Setting and changing grades

Grain grades in Canada are set or changed only after careful consideration and research. While the system is flexible enough to meet the changing needs of producers, industry and customers, it is also stable and reliable.

The Canadian Grain Commission sets standards and specifications for grades of grain based on recommendations from the standards committees. There are 2 grain standards committees, one representing eastern Canada and the other representing western Canada.

The grain standards committees receive information and expertise from the grain standards advisory committees for specific crops, including wheat, barley, oilseeds and pulses.

Grade change process

1. Concern brought forward

Anyone can bring forward a concern about grading, a quality issue or any specification in the Official Grain Grading Guide by contacting a standards committee member, an advisory committee member, or the Canadian Grain Commission. The grain standards committee or advisory committee member brings the item forward for discussion at the appropriate advisory committee's meeting.

2. Grain standard advisory committee discussion and scientific study

The advisory committee discusses the potential impact a change would have on the grain industry and the customers of Canada's grain. The advisory committee decides if further study is required. If so, the advisory committee seeks input from stakeholders and arranges for scientific research where necessary.

3. Grain standard advisory committee decision

Once consultation and research are complete, results are brought back to the advisory committee for further discussion and consideration. At this point, the advisory committee may:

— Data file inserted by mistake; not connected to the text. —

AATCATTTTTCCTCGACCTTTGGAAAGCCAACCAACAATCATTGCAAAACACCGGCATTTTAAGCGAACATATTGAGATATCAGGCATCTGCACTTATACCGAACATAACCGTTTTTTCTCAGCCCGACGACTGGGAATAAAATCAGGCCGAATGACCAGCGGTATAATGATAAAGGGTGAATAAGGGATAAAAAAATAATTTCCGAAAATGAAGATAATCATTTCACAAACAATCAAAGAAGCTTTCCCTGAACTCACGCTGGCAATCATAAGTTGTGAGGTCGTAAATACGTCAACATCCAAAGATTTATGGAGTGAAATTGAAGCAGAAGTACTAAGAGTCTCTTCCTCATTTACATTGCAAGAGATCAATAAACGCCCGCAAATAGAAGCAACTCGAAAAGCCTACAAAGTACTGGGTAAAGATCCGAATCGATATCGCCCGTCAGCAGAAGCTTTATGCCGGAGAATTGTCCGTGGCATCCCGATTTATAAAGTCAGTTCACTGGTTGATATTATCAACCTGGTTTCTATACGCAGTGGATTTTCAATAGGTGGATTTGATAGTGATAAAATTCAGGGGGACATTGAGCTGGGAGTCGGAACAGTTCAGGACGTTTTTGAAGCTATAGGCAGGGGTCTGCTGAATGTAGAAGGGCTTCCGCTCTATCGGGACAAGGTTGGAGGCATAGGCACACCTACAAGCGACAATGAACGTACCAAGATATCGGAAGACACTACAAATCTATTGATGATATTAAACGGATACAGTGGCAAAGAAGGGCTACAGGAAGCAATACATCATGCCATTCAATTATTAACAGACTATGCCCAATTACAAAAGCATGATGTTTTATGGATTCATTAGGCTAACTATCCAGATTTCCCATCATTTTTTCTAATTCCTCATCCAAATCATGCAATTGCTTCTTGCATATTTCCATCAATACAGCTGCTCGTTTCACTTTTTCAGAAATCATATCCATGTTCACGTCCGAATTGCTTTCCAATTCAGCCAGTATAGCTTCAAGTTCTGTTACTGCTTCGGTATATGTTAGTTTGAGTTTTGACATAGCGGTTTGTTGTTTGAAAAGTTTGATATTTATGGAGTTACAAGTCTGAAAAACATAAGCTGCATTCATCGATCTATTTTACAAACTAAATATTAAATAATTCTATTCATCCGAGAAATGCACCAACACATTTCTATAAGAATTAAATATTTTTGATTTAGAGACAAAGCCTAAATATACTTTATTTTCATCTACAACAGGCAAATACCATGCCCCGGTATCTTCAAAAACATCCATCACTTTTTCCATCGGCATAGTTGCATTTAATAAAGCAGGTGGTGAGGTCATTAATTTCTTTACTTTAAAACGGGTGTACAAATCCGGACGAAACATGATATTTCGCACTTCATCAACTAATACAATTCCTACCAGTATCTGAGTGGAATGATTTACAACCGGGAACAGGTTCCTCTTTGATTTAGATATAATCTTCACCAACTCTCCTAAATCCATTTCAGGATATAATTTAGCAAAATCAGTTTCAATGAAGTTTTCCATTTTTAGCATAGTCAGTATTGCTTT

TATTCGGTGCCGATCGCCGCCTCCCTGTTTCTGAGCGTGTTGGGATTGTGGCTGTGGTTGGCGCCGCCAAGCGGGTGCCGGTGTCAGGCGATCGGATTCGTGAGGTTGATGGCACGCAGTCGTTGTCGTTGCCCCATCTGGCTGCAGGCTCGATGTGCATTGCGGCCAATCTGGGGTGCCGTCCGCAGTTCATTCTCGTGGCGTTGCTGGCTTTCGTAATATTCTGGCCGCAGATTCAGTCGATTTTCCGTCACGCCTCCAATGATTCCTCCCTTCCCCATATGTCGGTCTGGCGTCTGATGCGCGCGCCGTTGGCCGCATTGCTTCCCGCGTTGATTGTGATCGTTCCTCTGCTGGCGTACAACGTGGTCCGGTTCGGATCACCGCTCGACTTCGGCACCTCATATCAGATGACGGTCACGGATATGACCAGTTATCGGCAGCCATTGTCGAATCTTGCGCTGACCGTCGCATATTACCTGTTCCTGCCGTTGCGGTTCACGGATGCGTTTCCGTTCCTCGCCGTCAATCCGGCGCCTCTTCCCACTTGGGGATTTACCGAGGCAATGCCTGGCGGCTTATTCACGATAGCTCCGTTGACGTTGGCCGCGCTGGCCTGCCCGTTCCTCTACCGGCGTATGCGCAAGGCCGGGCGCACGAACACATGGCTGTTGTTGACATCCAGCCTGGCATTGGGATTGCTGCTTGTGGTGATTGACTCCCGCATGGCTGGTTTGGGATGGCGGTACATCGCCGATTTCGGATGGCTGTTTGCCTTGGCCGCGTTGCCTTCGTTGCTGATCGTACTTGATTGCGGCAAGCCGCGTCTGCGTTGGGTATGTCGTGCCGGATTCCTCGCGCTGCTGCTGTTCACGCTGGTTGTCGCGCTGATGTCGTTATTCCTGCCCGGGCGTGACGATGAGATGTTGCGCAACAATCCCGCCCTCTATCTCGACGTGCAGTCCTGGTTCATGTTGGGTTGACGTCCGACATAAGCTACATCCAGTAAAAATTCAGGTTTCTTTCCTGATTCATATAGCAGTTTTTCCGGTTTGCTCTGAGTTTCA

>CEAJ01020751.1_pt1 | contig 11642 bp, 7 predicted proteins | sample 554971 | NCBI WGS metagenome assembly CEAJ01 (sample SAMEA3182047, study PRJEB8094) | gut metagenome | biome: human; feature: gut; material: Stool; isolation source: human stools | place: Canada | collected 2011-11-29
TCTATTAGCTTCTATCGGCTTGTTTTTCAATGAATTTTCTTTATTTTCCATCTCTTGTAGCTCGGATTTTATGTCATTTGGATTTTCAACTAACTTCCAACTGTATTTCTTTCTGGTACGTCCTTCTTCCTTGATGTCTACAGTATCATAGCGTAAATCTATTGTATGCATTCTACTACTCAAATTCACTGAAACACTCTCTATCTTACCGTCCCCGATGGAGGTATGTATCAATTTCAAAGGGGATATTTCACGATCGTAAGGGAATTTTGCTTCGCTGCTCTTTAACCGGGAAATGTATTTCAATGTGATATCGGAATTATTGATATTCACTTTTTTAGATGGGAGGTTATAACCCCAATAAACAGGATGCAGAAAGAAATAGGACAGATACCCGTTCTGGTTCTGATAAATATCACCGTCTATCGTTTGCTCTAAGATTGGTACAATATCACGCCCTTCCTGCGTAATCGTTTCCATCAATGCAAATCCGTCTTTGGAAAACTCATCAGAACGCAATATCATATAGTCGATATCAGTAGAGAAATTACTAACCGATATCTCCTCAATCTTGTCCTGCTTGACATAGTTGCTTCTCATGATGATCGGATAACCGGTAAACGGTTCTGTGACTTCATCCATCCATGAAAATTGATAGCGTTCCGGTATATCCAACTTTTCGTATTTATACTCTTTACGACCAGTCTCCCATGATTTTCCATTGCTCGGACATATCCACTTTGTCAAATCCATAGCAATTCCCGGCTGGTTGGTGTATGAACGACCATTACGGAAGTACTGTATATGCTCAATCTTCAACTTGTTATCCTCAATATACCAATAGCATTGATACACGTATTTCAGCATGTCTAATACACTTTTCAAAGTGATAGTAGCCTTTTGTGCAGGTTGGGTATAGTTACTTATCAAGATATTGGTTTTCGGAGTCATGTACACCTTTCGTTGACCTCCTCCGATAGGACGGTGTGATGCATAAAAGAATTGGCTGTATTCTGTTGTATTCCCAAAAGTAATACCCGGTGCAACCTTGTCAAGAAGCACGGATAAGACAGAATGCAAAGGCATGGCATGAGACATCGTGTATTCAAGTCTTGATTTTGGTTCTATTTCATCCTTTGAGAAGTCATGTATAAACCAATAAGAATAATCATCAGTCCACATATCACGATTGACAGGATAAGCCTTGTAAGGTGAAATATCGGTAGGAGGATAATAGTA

• ask for more evaluation
  • choose not to support the proposed change
  • recommend that the relevant standards committee support the proposed change

4. Committee discussion and decision

The Eastern Standards Committee and/or Western Standards Committee discusses the recommendation and does one of the following:

  • requests more evaluation
  • decides not to support the recommendation
  • decides to support the recommendation

If the committee supports a recommendation to change a particular grade or specification, the Canadian Grain Commission will carefully consider the recommendation before making the change in the Official Grain Grading Guide.

5. Grading change announced

Any change made to current grading specifications is announced well in advance of the new crop year in order to give the grain industry, including producers, time to adjust to any change.

Example: Fusarium-damaged kernels

Adjustments to tolerances for Fusarium-damaged kernels in wheat were made in 2011.

Fusarium damage results in thin or shrunken, chalk-like kernels. It is caused by Fusarium graminearum, a fungus that infects wheat. Fusarium graminearum contains deoxynivalenol (DON), which is toxic to both humans and animals.

Tolerances for Fusarium-damaged kernels were adjusted because research conducted by the Canadian Grain Commission found that a new strain of Fusarium graminearum contained more deoxynivalenol than other strains. This meant that the relationship between Fusarium damage and levels of deoxynivalenol was no longer accurate. Tolerances needed to be adjusted so that wheat shipments continued to meet customer tolerances.